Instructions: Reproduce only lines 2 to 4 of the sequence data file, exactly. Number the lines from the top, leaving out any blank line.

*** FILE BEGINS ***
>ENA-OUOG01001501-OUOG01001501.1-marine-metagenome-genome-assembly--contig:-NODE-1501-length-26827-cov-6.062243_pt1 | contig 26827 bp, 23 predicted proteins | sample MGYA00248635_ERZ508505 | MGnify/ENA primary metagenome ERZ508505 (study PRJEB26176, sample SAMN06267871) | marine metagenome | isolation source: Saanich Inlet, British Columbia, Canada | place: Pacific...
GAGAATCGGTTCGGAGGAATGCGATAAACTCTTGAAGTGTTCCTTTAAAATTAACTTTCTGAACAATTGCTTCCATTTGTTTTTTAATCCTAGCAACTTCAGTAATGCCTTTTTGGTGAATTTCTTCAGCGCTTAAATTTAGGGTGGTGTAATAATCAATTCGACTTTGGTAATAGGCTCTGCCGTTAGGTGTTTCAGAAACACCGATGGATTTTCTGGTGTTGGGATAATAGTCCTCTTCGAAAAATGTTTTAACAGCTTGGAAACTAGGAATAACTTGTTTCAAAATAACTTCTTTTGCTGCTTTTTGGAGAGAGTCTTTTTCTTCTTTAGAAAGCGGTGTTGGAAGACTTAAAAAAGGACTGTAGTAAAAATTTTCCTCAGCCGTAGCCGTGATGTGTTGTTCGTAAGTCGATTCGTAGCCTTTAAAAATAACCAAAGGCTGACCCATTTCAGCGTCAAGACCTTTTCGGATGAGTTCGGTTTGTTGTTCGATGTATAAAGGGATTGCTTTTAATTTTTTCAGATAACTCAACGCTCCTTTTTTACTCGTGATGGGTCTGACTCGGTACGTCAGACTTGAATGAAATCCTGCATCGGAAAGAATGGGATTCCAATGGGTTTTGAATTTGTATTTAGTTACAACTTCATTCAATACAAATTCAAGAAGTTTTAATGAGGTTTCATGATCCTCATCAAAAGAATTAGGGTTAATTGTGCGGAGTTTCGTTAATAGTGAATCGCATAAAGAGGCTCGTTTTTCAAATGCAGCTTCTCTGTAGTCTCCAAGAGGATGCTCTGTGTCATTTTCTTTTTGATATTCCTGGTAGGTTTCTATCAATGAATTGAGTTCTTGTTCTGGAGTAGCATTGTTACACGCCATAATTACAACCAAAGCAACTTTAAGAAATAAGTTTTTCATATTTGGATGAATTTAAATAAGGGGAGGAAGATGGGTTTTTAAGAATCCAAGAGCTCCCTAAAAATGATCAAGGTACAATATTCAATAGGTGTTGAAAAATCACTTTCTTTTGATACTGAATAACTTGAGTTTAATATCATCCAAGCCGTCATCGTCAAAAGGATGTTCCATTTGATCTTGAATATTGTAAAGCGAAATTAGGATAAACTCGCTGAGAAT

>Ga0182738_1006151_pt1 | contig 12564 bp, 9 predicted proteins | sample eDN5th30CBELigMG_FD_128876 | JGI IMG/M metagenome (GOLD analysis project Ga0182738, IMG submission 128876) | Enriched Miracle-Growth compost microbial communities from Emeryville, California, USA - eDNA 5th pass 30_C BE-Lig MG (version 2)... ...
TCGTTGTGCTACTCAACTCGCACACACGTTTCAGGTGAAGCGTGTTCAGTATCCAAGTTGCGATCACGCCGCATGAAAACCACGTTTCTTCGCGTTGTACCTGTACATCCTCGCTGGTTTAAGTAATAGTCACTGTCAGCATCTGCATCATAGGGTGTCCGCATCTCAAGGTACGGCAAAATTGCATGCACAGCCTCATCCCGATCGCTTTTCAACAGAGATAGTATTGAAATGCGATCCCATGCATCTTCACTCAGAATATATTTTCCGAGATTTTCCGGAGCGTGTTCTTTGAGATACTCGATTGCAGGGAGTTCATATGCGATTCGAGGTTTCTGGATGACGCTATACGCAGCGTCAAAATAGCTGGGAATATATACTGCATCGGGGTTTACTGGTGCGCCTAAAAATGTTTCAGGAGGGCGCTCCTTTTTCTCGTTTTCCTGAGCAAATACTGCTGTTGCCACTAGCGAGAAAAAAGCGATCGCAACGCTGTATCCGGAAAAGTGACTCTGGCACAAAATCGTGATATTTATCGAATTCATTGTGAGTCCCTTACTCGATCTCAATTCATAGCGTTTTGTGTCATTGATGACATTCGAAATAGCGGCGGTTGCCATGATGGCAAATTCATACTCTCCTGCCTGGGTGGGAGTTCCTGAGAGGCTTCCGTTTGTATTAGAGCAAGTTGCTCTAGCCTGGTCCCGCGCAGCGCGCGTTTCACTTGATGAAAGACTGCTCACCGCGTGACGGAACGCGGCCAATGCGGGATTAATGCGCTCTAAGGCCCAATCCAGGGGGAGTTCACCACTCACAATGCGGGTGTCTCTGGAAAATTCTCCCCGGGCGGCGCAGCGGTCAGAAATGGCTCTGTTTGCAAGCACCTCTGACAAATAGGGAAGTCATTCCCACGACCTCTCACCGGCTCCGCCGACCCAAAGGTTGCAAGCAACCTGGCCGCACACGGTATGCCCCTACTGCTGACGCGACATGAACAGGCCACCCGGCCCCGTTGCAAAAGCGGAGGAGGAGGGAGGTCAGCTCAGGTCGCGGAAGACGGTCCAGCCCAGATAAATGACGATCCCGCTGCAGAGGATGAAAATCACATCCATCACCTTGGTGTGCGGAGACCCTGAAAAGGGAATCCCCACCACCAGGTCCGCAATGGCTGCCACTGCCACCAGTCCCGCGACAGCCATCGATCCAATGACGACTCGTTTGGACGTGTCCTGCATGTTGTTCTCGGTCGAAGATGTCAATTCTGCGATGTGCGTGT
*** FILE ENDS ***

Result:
GAGAATCGGTTCGGAGGAATGCGATAAACTCTTGAAGTGTTCCTTTAAAATTAACTTTCTGAACAATTGCTTCCATTTGTTTTTTAATCCTAGCAACTTCAGTAATGCCTTTTTGGTGAATTTCTTCAGCGCTTAAATTTAGGGTGGTGTAATAATCAATTCGACTTTGGTAATAGGCTCTGCCGTTAGGTGTTTCAGAAACACCGATGGATTTTCTGGTGTTGGGATAATAGTCCTCTTCGAAAAATGTTTTAACAGCTTGGAAACTAGGAATAACTTGTTTCAAAATAACTTCTTTTGCTGCTTTTTGGAGAGAGTCTTTTTCTTCTTTAGAAAGCGGTGTTGGAAGACTTAAAAAAGGACTGTAGTAAAAATTTTCCTCAGCCGTAGCCGTGATGTGTTGTTCGTAAGTCGATTCGTAGCCTTTAAAAATAACCAAAGGCTGACCCATTTCAGCGTCAAGACCTTTTCGGATGAGTTCGGTTTGTTGTTCGATGTATAAAGGGATTGCTTTTAATTTTTTCAGATAACTCAACGCTCCTTTTTTACTCGTGATGGGTCTGACTCGGTACGTCAGACTTGAATGAAATCCTGCATCGGAAAGAATGGGATTCCAATGGGTTTTGAATTTGTATTTAGTTACAACTTCATTCAATACAAATTCAAGAAGTTTTAATGAGGTTTCATGATCCTCATCAAAAGAATTAGGGTTAATTGTGCGGAGTTTCGTTAATAGTGAATCGCATAAAGAGGCTCGTTTTTCAAATGCAGCTTCTCTGTAGTCTCCAAGAGGATGCTCTGTGTCATTTTCTTTTTGATATTCCTGGTAGGTTTCTATCAATGAATTGAGTTCTTGTTCTGGAGTAGCATTGTTACACGCCATAATTACAACCAAAGCAACTTTAAGAAATAAGTTTTTCATATTTGGATGAATTTAAATAAGGGGAGGAAGATGGGTTTTTAAGAATCCAAGAGCTCCCTAAAAATGATCAAGGTACAATATTCAATAGGTGTTGAAAAATCACTTTCTTTTGATACTGAATAACTTGAGTTTAATATCATCCAAGCCGTCATCGTCAAAAGGATGTTCCATTTGATCTTGAATATTGTAAAGCGAAATTAGGATAAACTCGCTGAGAAT

>Ga0182738_1006151_pt1 | contig 12564 bp, 9 predicted proteins | sample eDN5th30CBELigMG_FD_128876 | JGI IMG/M metagenome (GOLD analysis project Ga0182738, IMG submission 128876) | Enriched Miracle-Growth compost microbial communities from Emeryville, California, USA - eDNA 5th pass 30_C BE-Lig MG (version 2)... ...
TCGTTGTGCTACTCAACTCGCACACACGTTTCAGGTGAAGCGTGTTCAGTATCCAAGTTGCGATCACGCCGCATGAAAACCACGTTTCTTCGCGTTGTACCTGTACATCCTCGCTGGTTTAAGTAATAGTCACTGTCAGCATCTGCATCATAGGGTGTCCGCATCTCAAGGTACGGCAAAATTGCATGCACAGCCTCATCCCGATCGCTTTTCAACAGAGATAGTATTGAAATGCGATCCCATGCATCTTCACTCAGAATATATTTTCCGAGATTTTCCGGAGCGTGTTCTTTGAGATACTCGATTGCAGGGAGTTCATATGCGATTCGAGGTTTCTGGATGACGCTATACGCAGCGTCAAAATAGCTGGGAATATATACTGCATCGGGGTTTACTGGTGCGCCTAAAAATGTTTCAGGAGGGCGCTCCTTTTTCTCGTTTTCCTGAGCAAATACTGCTGTTGCCACTAGCGAGAAAAAAGCGATCGCAACGCTGTATCCGGAAAAGTGACTCTGGCACAAAATCGTGATATTTATCGAATTCATTGTGAGTCCCTTACTCGATCTCAATTCATAGCGTTTTGTGTCATTGATGACATTCGAAATAGCGGCGGTTGCCATGATGGCAAATTCATACTCTCCTGCCTGGGTGGGAGTTCCTGAGAGGCTTCCGTTTGTATTAGAGCAAGTTGCTCTAGCCTGGTCCCGCGCAGCGCGCGTTTCACTTGATGAAAGACTGCTCACCGCGTGACGGAACGCGGCCAATGCGGGATTAATGCGCTCTAAGGCCCAATCCAGGGGGAGTTCACCACTCACAATGCGGGTGTCTCTGGAAAATTCTCCCCGGGCGGCGCAGCGGTCAGAAATGGCTCTGTTTGCAAGCACCTCTGACAAATAGGGAAGTCATTCCCACGACCTCTCACCGGCTCCGCCGACCCAAAGGTTGCAAGCAACCTGGCCGCACACGGTATGCCCCTACTGCTGACGCGACATGAACAGGCCACCCGGCCCCGTTGCAAAAGCGGAGGAGGAGGGAGGTCAGCTCAGGTCGCGGAAGACGGTCCAGCCCAGATAAATGACGATCCCGCTGCAGAGGATGAAAATCACATCCATCACCTTGGTGTGCGGAGACCCTGAAAAGGGAATCCCCACCACCAGGTCCGCAATGGCTGCCACTGCCACCAGTCCCGCGACAGCCATCGATCCAATGACGACTCGTTTGGACGTGTCCTGCATGTTGTTCTCGGTCGAAGATGTCAATTCTGCGATGTGCGTGT